Review: AR Paisley aims for classic hip-hop on Timeless

The Mississauga rapper has big goals on this debut album, and though he doesn't always meet them, he hits a good sweet spot

Rating: NNN

Certain artists are timeless. They make trends melt away. If someone in the year 3000 were to play Biggie, Rakim or Jay-Z for a group of aliens inhabiting the earth, the music would still slap. 

On his debut album Timeless, Mississauga rapper AR Paisley seeks to reclaim some of that magic as his own. The album’s intro is an ode to the immortal nature of his bars: “So while you rewind this, I’mma break all of the clocks just so they understand this whole thing’s timeless / yeah we timeless,” he spits over a gospel choir chanting hallelujah.

Featuring clean, 90s-inspired beats produced mainly by Toronto’s Lazyeye, the 11 songs further assert his staying power. “Bitch please, my records timeless and you will never get these,” he raps on Letter To The Labels, a song that doubles as a manifesto against exploitative record deals. 

It’s a bold theme for a debut album, but in Paisley’s case it’s a natural fit. The 22-year-old has built his reputation on classic hip-hop flows that sound like they could have been written in the early 2000s just as well as the late 2010s. Paisley avoids seeming cocky by keeping it real. “I work way too hard to be this poor,” he admits on Letter To The Labels, rapping with the forward momentum of someone who knows where they’re going but is humble enough to honour where they currently are.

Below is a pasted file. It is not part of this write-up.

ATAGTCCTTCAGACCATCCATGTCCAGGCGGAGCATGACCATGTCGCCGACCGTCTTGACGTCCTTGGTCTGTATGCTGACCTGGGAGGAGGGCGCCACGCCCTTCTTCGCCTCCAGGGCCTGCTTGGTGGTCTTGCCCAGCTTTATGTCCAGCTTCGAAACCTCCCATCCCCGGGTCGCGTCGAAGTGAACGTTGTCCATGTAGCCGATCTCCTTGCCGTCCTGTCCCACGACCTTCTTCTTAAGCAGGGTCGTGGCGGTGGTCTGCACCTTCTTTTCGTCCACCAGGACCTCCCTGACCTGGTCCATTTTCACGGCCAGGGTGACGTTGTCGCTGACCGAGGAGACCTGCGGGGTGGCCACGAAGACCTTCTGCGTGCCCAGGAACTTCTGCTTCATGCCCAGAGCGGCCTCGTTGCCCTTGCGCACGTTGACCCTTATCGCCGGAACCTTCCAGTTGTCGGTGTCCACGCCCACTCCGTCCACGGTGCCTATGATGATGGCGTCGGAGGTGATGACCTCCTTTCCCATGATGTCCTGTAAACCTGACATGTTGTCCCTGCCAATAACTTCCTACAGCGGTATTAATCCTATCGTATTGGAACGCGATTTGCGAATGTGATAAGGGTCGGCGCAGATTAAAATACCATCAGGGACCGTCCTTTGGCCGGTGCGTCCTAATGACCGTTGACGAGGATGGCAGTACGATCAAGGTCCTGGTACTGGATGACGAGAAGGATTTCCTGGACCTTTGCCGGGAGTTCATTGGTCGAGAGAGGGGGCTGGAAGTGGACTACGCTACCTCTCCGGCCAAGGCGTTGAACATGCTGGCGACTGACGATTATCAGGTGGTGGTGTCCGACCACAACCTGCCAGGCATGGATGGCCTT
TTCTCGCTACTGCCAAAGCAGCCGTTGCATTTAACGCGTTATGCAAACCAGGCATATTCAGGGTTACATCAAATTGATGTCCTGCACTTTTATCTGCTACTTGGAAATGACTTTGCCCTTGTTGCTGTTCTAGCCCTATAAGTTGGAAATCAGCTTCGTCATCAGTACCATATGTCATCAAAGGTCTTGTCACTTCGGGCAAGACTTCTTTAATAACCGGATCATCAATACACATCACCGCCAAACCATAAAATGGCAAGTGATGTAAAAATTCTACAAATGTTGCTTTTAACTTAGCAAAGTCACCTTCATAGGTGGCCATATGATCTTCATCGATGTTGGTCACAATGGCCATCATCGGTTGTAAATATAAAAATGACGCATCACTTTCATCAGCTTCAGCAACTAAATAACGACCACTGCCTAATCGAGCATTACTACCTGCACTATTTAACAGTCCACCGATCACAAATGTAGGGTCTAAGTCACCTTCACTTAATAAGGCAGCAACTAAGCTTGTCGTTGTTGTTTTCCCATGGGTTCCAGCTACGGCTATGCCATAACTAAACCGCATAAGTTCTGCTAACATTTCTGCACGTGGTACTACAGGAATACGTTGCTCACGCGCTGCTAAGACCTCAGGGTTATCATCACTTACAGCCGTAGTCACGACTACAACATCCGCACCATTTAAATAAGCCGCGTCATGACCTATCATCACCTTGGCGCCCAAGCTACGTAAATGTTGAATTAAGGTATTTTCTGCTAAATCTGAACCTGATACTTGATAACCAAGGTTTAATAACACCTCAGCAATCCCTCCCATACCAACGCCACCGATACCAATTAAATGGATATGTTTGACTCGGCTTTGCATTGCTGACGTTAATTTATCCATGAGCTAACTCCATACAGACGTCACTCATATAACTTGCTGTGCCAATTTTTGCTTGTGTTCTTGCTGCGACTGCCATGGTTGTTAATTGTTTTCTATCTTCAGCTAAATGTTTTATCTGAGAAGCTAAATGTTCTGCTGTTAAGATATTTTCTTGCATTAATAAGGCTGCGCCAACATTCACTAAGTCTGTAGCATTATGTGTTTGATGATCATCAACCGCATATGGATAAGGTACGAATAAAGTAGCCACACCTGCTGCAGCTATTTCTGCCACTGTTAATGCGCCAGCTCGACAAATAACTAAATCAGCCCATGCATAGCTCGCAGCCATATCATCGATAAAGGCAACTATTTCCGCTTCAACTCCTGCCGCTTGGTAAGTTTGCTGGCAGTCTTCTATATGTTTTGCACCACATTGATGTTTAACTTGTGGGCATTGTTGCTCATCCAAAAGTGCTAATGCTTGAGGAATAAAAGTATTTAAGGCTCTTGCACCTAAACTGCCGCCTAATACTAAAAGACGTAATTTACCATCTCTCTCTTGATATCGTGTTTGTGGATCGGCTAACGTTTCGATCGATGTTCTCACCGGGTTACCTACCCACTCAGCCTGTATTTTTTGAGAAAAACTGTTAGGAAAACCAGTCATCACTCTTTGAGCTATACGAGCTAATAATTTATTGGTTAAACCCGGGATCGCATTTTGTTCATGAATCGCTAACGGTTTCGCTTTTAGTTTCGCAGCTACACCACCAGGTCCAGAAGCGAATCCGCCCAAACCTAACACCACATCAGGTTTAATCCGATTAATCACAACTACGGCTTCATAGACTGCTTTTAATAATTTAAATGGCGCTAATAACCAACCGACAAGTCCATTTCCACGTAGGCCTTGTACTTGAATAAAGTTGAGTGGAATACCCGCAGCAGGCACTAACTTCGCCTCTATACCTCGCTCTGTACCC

With only a couple of features from NojokeJigsaw and Bvlly, Paisley does much of the album’s heavy lifting on his own. That’s a huge task for a young artist on the brink of releasing his first LP, and occasionally it means he blunders into lackluster territory. On Fenty, Paisley relies on the clichéd refrain, “work it like Rihanna but that attitude Madonna.” Ms. Independent is a repetitive two and a half minutes. 

But these brief missteps hardly matter by the time the album reaches its conclusion. Paisley’s flow occupies a sweet spot of larger-than-life goals and commendably frank honesty. It will be exciting to see where he goes from here. 

Top track: Cost Ya


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